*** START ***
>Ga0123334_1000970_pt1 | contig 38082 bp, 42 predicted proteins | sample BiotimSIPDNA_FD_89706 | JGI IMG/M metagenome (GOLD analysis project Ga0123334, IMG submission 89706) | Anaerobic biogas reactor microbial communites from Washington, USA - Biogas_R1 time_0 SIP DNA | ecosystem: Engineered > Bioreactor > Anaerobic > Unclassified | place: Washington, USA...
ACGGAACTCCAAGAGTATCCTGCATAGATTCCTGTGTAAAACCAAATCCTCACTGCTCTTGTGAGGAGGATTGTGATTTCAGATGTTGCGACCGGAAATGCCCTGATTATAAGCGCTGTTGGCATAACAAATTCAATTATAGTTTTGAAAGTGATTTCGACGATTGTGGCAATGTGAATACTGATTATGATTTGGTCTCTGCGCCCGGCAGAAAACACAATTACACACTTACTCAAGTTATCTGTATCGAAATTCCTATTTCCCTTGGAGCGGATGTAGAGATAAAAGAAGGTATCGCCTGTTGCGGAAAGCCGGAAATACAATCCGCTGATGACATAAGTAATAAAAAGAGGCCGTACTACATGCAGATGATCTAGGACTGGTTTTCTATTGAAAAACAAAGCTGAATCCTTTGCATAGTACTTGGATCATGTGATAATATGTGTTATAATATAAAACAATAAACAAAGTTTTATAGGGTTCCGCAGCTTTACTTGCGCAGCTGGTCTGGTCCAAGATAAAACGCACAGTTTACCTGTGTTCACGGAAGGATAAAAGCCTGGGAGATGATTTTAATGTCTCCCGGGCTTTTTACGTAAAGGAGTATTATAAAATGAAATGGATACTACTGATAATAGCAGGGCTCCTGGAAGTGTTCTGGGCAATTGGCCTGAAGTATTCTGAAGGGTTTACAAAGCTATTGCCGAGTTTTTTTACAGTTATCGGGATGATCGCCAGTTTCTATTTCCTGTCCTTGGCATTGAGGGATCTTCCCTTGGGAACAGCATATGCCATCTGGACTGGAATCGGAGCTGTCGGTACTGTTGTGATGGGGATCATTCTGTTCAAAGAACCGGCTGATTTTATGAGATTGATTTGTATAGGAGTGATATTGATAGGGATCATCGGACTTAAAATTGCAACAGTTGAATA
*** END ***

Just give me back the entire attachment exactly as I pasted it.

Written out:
>Ga0123334_1000970_pt1 | contig 38082 bp, 42 predicted proteins | sample BiotimSIPDNA_FD_89706 | JGI IMG/M metagenome (GOLD analysis project Ga0123334, IMG submission 89706) | Anaerobic biogas reactor microbial communites from Washington, USA - Biogas_R1 time_0 SIP DNA | ecosystem: Engineered > Bioreactor > Anaerobic > Unclassified | place: Washington, USA...
ACGGAACTCCAAGAGTATCCTGCATAGATTCCTGTGTAAAACCAAATCCTCACTGCTCTTGTGAGGAGGATTGTGATTTCAGATGTTGCGACCGGAAATGCCCTGATTATAAGCGCTGTTGGCATAACAAATTCAATTATAGTTTTGAAAGTGATTTCGACGATTGTGGCAATGTGAATACTGATTATGATTTGGTCTCTGCGCCCGGCAGAAAACACAATTACACACTTACTCAAGTTATCTGTATCGAAATTCCTATTTCCCTTGGAGCGGATGTAGAGATAAAAGAAGGTATCGCCTGTTGCGGAAAGCCGGAAATACAATCCGCTGATGACATAAGTAATAAAAAGAGGCCGTACTACATGCAGATGATCTAGGACTGGTTTTCTATTGAAAAACAAAGCTGAATCCTTTGCATAGTACTTGGATCATGTGATAATATGTGTTATAATATAAAACAATAAACAAAGTTTTATAGGGTTCCGCAGCTTTACTTGCGCAGCTGGTCTGGTCCAAGATAAAACGCACAGTTTACCTGTGTTCACGGAAGGATAAAAGCCTGGGAGATGATTTTAATGTCTCCCGGGCTTTTTACGTAAAGGAGTATTATAAAATGAAATGGATACTACTGATAATAGCAGGGCTCCTGGAAGTGTTCTGGGCAATTGGCCTGAAGTATTCTGAAGGGTTTACAAAGCTATTGCCGAGTTTTTTTACAGTTATCGGGATGATCGCCAGTTTCTATTTCCTGTCCTTGGCATTGAGGGATCTTCCCTTGGGAACAGCATATGCCATCTGGACTGGAATCGGAGCTGTCGGTACTGTTGTGATGGGGATCATTCTGTTCAAAGAACCGGCTGATTTTATGAGATTGATTTGTATAGGAGTGATATTGATAGGGATCATCGGACTTAAAATTGCAACAGTTGAATA